Resurrected budget package no slam dunk as negotiations heat up

Murray, D-Wash., and Sen. Tim Kaine, D-Va., have drafted a scaled-back child care proposal estimated to cost $150 billion to $200 billion, but Manchin’s insistence on permanency hurts that push. That’s because individual committees’ pieces can’t increase deficits beyond the 10-year budget window under the Byrd rule, and the HELP committee doesn’t have offsets available to keep that from happening.

Another provision, estimated at $209 billion to make permanent, would increase Medicaid funding for home and community-based care for the elderly and disabled as an alternative to institutional care. Since that proposal is under the Finance Committee’s jurisdiction, it would likely meet the Byrd test because of the “outyear” savings generated by the tax increases and prescription drug provisions, possibly giving it more life than the child care program.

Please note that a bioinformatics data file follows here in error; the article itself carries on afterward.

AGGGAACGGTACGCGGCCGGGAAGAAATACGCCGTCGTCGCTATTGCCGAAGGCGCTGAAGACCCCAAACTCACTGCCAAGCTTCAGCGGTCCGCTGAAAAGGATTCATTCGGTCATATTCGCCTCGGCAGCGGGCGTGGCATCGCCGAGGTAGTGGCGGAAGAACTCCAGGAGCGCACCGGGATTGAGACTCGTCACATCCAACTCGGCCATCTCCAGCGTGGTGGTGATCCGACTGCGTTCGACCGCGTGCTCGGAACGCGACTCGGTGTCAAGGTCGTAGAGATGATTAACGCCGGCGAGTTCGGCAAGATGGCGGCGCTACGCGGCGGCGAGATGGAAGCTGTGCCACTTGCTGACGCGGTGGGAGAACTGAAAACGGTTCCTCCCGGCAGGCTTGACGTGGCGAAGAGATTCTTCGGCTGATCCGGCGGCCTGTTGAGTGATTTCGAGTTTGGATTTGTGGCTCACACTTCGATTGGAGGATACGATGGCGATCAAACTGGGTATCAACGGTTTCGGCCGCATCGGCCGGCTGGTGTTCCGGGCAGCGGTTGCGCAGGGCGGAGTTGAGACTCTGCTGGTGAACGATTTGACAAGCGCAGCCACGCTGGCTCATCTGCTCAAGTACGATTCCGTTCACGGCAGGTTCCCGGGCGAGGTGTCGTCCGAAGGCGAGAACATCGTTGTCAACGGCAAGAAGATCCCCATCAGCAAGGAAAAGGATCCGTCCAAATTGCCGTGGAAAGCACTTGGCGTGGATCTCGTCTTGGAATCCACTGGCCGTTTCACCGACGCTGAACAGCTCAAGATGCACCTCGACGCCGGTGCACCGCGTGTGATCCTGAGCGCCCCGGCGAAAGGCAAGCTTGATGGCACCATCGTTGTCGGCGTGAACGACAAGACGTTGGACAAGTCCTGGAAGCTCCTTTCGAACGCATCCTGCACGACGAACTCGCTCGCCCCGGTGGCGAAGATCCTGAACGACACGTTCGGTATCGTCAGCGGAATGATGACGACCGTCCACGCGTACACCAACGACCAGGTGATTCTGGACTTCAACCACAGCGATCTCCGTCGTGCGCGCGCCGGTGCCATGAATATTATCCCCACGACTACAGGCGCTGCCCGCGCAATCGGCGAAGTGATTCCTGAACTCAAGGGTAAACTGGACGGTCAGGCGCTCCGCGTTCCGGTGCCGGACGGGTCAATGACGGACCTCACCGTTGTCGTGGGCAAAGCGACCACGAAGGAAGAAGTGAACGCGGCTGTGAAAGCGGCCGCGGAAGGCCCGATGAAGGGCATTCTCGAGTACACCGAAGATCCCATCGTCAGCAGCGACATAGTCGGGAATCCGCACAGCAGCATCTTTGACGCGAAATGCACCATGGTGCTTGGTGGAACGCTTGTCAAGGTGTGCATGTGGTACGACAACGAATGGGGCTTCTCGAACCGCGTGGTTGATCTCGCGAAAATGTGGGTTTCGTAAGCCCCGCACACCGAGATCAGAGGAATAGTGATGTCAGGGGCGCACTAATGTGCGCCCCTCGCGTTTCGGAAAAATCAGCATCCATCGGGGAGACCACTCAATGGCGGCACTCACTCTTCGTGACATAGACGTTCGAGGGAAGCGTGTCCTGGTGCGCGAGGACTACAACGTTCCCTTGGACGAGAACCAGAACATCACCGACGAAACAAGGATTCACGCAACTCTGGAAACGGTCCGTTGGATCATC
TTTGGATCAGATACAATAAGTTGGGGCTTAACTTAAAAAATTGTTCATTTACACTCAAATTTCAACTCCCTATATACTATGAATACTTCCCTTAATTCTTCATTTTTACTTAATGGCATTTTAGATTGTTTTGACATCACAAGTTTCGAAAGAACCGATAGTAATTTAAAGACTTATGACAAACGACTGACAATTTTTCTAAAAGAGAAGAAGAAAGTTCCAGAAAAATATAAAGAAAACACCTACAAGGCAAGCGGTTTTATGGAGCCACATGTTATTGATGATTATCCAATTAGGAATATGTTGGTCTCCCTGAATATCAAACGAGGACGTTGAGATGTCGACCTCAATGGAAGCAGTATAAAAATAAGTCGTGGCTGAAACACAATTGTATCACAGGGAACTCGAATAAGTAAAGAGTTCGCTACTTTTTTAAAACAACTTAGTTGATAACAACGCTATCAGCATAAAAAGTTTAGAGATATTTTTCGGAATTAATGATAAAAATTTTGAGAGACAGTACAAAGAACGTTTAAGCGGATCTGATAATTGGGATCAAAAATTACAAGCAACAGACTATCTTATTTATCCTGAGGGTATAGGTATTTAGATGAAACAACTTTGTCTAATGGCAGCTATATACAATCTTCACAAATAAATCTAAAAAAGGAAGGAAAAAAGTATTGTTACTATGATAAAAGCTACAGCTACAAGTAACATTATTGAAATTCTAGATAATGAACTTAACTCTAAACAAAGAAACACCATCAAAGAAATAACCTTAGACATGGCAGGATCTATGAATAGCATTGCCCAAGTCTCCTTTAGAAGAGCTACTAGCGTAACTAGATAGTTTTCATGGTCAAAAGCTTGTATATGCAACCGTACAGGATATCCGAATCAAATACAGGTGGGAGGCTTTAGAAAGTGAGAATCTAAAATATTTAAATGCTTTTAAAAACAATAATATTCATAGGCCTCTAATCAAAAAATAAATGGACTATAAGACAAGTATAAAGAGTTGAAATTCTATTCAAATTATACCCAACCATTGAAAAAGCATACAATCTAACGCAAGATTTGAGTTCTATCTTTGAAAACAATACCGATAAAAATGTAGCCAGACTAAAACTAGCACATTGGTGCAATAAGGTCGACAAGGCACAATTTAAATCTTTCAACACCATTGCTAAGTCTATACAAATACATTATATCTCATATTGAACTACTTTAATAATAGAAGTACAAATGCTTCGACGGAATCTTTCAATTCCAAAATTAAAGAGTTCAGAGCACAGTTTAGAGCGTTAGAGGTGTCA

In a May 24 memo to the Senate Democratic caucus, Bob Casey, D-Pa., wrote that without permanent home care funding “states will need to reverse or significantly scale back the service expansions and workforce improvements they have achieved” through aid provided in last year’s pandemic relief law. On Friday, HHS extended availability of those funds for an extra year, through March 2025.

Closing the health insurance coverage gap in states that did not expand Medicaid, expanding the child tax credit and raising the $10,000 cap on state and local tax deductions also are priorities for Democrats whose votes will be needed.

In the event Democrats can’t agree on a larger package, another option under discussion is to focus it solely on health care: combining the $300 billion in prescription drug savings with the $220 billion cost of making the health care insurance subsidies permanent.

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